The Naginata Togi nib section is also friction-fit like others and it comes in a 21k monotone - silver & gold (and stunning!) finish across three speciality widths - NMF, NM & NB. Sailor does make absolute stunners here. The silver accented one sports a rhodium coated nib.
The tail end specifies carries the brand imprint of Sailor with the traditional elongated S and and the nib-composition (21 K, 87.5% Au) rests above it. 1911 and the Anchor logo are embossed near the circular breather hole. The scrollwork runs in between the body and the shoulders which well enhances the decor. And the tines elongate themselves to form the famous Naginata sword.
These nibs are tuned by Yukio Nagahara personally and you can also observe that some gold plating has come of the tip. All I can say is the pen is phenomenally well tuned with a wet flow. The tip has been designed with a semicircular cross section, to write two relatively varying withs - thinner verticals & thicker horizontals. And the overall thickness can vary with the holding angles from 0.4 mm to 0.6 mm. You can see the nib size NMF (Naginata Medium Fine) imprinted on one of the faceted shoulders.
A tight black plastic feed with closely spaced fins allows to maintain balance against air-pressure with a good buffer capacity of ink and even with the cap open for quite a while, it does not take any effort to lay a nice wet line. The feeder hole provides the ink suction for the converter.
The nib lays a smooth and wet line writing super smooth across multiple angles and widths, once it touches the paper.
PHYSICS OF IT (6/6) – RELATIVELY SPEAKING
The cap needs to be posted else it seems to lack both length and weight. The grip section is about 1.2 cm thick and is quite comfortable for extended writing. I like posting the Pro Gear like some of my pelikans. The pen feels very comfortable and posts securely.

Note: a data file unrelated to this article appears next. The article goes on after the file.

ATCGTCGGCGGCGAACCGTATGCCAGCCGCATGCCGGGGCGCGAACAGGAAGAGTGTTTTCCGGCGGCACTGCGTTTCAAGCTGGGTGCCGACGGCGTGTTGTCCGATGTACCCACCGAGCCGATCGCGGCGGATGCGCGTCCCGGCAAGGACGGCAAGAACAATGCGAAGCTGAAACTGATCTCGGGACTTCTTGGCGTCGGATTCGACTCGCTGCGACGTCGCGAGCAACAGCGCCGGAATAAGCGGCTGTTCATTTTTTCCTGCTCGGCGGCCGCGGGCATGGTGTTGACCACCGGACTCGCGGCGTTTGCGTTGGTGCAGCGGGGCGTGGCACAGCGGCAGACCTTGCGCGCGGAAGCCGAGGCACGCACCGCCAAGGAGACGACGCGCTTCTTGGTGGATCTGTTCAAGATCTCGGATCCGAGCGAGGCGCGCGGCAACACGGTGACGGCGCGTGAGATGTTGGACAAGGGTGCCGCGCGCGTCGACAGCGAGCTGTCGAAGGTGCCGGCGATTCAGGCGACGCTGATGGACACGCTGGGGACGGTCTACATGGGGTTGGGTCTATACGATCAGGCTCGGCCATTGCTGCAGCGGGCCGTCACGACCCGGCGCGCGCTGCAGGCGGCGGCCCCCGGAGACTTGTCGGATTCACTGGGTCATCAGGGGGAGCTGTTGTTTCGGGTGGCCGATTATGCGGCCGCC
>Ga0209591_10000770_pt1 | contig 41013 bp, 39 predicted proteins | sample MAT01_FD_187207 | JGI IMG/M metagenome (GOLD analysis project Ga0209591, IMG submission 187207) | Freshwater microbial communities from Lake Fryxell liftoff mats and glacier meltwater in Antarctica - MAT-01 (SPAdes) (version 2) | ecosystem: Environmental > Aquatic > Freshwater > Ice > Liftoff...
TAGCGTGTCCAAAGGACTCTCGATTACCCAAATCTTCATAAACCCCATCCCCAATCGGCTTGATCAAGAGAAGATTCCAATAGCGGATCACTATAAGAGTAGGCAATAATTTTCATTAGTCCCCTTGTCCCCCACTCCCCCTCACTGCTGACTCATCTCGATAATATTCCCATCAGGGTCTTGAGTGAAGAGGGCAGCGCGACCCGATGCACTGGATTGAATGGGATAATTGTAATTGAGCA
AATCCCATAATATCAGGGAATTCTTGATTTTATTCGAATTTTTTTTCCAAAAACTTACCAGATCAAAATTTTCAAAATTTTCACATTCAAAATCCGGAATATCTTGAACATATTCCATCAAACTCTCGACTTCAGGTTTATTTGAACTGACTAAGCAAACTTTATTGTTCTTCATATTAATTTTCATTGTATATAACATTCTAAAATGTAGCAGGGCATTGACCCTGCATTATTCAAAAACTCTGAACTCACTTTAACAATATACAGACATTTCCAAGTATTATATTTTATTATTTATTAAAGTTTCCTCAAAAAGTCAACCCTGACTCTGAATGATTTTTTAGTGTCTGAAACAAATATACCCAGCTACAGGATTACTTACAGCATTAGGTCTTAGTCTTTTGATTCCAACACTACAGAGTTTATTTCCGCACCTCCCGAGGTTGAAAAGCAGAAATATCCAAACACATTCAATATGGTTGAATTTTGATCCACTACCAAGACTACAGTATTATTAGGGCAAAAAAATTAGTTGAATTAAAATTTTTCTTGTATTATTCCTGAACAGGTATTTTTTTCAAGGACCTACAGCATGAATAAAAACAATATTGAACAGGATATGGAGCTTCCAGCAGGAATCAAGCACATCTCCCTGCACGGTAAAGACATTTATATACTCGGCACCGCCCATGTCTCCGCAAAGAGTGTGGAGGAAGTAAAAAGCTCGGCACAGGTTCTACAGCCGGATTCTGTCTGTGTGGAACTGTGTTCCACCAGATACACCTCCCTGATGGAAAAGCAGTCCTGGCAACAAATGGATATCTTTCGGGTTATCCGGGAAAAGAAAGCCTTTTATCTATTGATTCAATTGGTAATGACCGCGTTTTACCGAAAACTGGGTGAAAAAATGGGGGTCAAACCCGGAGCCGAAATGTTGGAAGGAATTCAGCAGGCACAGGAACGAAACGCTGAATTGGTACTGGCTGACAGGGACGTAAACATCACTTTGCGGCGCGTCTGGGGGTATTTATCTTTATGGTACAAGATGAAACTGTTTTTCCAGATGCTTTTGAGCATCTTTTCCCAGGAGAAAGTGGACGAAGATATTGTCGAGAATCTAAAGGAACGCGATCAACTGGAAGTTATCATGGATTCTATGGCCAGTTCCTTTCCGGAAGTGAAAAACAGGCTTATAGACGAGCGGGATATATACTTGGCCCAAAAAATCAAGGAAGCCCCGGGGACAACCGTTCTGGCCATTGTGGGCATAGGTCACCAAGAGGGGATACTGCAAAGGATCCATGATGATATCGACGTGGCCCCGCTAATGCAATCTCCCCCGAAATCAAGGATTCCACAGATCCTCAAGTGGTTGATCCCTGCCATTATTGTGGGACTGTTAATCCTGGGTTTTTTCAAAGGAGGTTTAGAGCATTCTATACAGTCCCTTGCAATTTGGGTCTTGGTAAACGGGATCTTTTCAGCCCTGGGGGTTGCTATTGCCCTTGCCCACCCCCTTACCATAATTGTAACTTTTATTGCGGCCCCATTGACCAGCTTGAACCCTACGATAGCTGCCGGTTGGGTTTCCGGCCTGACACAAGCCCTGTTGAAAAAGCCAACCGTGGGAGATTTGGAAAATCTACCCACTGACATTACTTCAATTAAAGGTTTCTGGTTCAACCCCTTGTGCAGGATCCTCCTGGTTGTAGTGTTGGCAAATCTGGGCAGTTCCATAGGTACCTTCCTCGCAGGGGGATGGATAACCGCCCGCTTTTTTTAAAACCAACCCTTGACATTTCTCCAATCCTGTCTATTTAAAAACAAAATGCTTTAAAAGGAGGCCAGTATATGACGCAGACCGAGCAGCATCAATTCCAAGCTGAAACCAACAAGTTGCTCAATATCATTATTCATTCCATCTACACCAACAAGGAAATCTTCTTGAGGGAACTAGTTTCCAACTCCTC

- Capped Length ~ 12.9 cm
- Uncapped Length ~ 11.6 cm
- Posted Length ~ 15.1 cm
- Nib Leverage ~ 2.3 cm
- Overall Weight ~ 22 g
Capped, uncapped and posted comparisons with a MB146 run below for your reference.
ECONOMIC VALUE (6/6)
The Pro Gear with Naginata Togi speciality nib retails round US$ 298 and it is available at much lower prices if you source it directly from Japan. The only problem with these speciality nibs is the lead time of six months or so. I was lucky to have this pen in 45 days. I feel that it’s a value for money pen with an added advantage of having a nib tuned by the Nagahara lineage.
This stunning 21k nib is quite smooth at a normal 45 degree angle with a really wet flow. The horizontals run border than the vertical lines. The nib lays lines with widths in the range of 0.4 - 0.6 mm according to Sailor. At high angles the nib is smooth lays thinner lines and quite smoothly so. At really low angles the ink flows like water from a fire hose with the smoothest of experiences. On cheaper papers, I found some feedback at higher angles, which is quite acceptable and common across my other smooth nibs.
The NMF nib and is not as rigid as the H-M nibs. It has a bit of spring and a relatively softer touch. Being a wet writer out of the box, the Sailor NMF nib puts a line which takes around 35 seconds to dry Sailor Black ink on Tomoe River Paper. What I really like about the nib is the balance it is capable of drawing between wetness and smoothness. May be I will take up some class on Kanji sometime later to use the pen well upto its potential. Obviously it’s a fun nib to use and I have no qualms using it as my daily writer these days.
Thank you for going through the review.
You can find some more pen and paraphernalia reviews here.
Edited by soniknitr, 29 October 2015 - 04:37.